Not every political scandal is Watergate, even though we have been sticking a “-gate” suffix onto every other scandal ever since then to pay homage to it. The scandal in Oregon surrounding Governor John Kitzhaber doesn’t have much resemblance to Watergate, either; it’s a scandal of personal connections and personal exploitation of access to power that mainly centers on Kitzhaber’s fiancée, and bears more resemblance to Bob McDonnell than Richard Nixon. There is one parallel, though, that evokes the final days of the Watergate — the long walk of the executive’s allies to tell him that it’s time to go. This time, though, that means Democrats had to deliver the bad news:
Senate President Peter Courtney and House Speaker Tina Kotek met with Gov. John Kitzhaber on Thursday morning and told him it was time to resign. …
Courtney and Kotek had met with their fellow lawmakers earlier Thursday to let them know about the meeting with the governor.
As Sen. Rod Monroe, D-Portland, left that meeting, he said simply, “Sad day.”
“I’ve known John Kitzhaber longer than anyone else in the building,” he said. “This is a sad day for Oregon.”
Their hand may have been called by a “bizarre” meeting Kitzhaber demanded with Oregon’s Secretary of State, who would succeed Kitzhaber in the event of his resignation (Oregon has no Lieutenant Governor). Kitzhaber called Kate Brown out of meetings in Washington DC to return immediately to the state, which Brown did, assuming Kitzhaber had made a decision which would require her to be in Oregon. After the coast-to-coast trip, Brown ended up being told by Kitzhaber that nothing was changing — and then started discussing a possible transition. Brown left the meeting displeased and dismayed:
Late Tuesday afternoon, I received a call from the Governor while I was in Washington, DC at a Secretaries of State conference. He asked me to come back to Oregon as soon as possible to speak with him in person and alone.
I got on a plane yesterday morning and arrived at 3:40 in the afternoon. I was escorted directly into a meeting with the Governor. It was a brief meeting. He asked me why I came back early from Washington, DC, which I found strange. I asked him what he wanted to talk about. The Governor told me he was not resigning, after which, he began a discussion about transition.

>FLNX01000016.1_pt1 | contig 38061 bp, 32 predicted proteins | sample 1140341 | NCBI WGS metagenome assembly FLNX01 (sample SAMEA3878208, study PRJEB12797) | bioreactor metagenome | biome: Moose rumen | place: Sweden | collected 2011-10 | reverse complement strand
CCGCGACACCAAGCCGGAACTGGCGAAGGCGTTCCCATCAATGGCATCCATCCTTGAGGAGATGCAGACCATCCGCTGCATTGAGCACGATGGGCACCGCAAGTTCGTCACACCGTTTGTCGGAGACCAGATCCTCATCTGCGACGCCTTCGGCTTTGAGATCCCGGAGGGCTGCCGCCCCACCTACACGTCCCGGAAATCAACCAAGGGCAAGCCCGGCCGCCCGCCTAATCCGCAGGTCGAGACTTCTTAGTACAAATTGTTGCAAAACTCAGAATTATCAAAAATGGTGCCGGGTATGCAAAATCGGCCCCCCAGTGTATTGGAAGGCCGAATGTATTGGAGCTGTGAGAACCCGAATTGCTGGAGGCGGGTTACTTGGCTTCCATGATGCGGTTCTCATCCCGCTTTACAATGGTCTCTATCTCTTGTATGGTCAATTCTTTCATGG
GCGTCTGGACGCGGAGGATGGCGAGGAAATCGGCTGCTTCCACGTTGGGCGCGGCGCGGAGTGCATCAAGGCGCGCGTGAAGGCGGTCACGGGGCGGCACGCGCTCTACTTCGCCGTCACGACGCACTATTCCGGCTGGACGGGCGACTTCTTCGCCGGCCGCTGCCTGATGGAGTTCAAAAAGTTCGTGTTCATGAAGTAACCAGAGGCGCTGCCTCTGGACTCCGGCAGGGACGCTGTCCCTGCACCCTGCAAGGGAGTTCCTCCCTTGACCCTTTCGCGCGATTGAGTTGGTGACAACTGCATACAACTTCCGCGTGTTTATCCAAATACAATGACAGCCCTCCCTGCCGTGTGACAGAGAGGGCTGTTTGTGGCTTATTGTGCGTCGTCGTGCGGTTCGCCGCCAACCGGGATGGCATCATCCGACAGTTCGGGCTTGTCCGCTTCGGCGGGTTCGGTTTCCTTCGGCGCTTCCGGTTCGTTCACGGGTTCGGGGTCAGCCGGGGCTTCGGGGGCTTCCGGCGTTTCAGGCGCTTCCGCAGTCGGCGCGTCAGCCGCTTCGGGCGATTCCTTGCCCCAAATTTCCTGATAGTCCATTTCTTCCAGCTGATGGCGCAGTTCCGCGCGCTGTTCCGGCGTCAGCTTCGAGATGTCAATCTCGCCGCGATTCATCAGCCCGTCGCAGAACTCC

This is clearly a bizarre and unprecedented situation.
I informed the Governor that I am ready, and my staff will be ready, should he resign. Right now I am focused on doing my job for the people of Oregon.
The situation has become critical for Democrats in Oregon, who have enjoyed much success with Kitzhaber as the nominal leader for their party for 20 or more years. Now, though, the state’s largest newspaper has called for his resignation, and voters are in agreement, according to a new poll from Survey USA:
58% of Oregon adults say Governor John Kitzhaber should resign, according to this latest exclusive KATU 2 News Poll conducted by SurveyUSA. 36% say Kitzhaber should remain in office. Republicans say Kitzhaber should resign by a 4:1 margin; independents by a margin of 2:1. Democrats say Kitzhaber should remain in office by a slim 5:4 margin.
45% of Oregonians say Kitzhaber has done things that were unethical, but not illegal; 28% say Kitzhaber has broken the law; 20% say he has done nothing wrong. When asked the same question about Cylvia Hayes, Kitzhaber’s fiance and Oregon’s First Lady, a different response: a majority, 54%, believe she has broken the law; another 28% say she has acted unethically, but not illegally.
The crosstabs on this poll are brutal. More than 60% of voters 35 years of age and older think Kitzhaber should resign, as do 61% of independents. Democrats disagree, but only 52/44, not exactly a strong vote of confidence in their top office holder. Even in Portland, 56% of those surveyed think Kitzhaber should hit the road, while only 48% of self-described liberals statewide think he should stay — and 44% want him out.
Kitzhaber has only one play left. The only suspense is when he’s going to realize it.